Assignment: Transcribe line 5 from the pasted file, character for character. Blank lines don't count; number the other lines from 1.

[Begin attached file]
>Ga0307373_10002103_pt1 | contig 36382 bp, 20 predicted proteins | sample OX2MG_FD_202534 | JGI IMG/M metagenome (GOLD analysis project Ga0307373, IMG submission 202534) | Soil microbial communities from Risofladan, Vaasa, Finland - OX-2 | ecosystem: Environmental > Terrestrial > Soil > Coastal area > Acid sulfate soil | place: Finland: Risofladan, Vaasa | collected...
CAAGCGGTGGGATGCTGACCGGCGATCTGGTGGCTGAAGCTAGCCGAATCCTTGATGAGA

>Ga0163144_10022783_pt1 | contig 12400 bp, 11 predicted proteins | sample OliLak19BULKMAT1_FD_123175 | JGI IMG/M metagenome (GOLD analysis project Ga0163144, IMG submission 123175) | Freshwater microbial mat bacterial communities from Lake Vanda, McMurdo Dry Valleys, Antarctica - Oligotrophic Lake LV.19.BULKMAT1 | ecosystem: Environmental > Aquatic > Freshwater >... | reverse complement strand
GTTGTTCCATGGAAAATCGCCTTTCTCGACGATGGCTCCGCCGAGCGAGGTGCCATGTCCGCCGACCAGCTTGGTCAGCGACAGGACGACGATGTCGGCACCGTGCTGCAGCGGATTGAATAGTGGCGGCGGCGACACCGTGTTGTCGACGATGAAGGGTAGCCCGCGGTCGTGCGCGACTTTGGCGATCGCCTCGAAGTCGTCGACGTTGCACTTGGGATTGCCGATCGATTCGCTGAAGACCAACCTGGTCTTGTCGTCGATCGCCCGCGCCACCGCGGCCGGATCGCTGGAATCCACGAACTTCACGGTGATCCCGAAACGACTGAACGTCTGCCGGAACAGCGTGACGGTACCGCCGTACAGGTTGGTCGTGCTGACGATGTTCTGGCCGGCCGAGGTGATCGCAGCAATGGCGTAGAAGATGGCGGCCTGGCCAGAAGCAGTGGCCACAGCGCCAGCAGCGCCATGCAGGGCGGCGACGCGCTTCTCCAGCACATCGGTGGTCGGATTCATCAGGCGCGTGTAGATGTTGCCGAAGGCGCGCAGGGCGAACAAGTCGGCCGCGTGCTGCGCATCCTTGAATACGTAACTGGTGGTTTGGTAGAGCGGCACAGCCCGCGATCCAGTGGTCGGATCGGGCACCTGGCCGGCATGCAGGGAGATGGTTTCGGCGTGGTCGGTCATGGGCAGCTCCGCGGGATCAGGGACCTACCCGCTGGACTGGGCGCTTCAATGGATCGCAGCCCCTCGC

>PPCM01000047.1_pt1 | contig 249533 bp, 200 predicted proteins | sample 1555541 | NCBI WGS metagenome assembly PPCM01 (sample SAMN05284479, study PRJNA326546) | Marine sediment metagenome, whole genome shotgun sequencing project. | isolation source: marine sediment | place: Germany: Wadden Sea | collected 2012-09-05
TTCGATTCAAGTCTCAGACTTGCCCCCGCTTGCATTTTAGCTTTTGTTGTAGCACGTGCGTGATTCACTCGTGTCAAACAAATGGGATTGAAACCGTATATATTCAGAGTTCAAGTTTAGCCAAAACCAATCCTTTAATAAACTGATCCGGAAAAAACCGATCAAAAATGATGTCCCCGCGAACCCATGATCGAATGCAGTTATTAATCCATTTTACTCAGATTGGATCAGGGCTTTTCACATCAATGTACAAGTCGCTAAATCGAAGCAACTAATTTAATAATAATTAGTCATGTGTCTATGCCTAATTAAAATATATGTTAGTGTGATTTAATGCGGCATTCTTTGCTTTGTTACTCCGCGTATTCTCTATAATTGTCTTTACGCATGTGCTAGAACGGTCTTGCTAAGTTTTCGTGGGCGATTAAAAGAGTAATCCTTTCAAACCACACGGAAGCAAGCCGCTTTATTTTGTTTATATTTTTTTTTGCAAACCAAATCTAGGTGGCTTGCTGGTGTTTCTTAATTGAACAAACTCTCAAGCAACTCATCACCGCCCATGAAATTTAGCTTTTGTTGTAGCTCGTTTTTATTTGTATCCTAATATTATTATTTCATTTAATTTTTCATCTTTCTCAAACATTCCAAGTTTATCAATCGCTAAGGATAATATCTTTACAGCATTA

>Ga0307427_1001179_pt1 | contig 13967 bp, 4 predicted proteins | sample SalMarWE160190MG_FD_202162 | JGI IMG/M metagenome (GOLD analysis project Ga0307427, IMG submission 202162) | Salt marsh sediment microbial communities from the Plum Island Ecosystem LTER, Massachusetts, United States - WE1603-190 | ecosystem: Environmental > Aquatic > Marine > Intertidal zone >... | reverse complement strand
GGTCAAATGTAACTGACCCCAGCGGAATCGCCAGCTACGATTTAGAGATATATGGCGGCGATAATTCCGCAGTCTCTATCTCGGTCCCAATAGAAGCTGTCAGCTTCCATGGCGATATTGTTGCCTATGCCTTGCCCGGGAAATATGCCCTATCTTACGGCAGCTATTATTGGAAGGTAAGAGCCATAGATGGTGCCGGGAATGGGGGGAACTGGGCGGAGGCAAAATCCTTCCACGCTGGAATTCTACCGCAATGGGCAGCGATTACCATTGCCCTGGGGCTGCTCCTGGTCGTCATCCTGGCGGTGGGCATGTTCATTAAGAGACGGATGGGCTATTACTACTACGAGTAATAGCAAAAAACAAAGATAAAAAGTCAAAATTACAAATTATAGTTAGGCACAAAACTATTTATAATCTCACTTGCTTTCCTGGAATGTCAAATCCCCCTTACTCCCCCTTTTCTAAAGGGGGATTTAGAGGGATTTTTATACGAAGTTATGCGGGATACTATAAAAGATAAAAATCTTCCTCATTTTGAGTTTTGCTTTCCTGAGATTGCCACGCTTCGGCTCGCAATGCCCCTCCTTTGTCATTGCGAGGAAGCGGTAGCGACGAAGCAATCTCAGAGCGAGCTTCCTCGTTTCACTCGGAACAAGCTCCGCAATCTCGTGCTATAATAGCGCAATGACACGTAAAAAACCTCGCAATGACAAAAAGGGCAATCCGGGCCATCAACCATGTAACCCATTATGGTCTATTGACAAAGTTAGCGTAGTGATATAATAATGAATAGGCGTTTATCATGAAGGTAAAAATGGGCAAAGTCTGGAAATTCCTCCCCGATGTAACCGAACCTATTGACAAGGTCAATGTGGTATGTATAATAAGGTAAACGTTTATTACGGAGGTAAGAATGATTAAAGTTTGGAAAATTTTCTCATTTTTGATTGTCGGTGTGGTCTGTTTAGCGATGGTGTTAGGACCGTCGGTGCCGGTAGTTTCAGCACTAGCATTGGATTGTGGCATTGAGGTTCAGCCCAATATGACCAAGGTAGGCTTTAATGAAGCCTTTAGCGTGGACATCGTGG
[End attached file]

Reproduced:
>PPCM01000047.1_pt1 | contig 249533 bp, 200 predicted proteins | sample 1555541 | NCBI WGS metagenome assembly PPCM01 (sample SAMN05284479, study PRJNA326546) | Marine sediment metagenome, whole genome shotgun sequencing project. | isolation source: marine sediment | place: Germany: Wadden Sea | collected 2012-09-05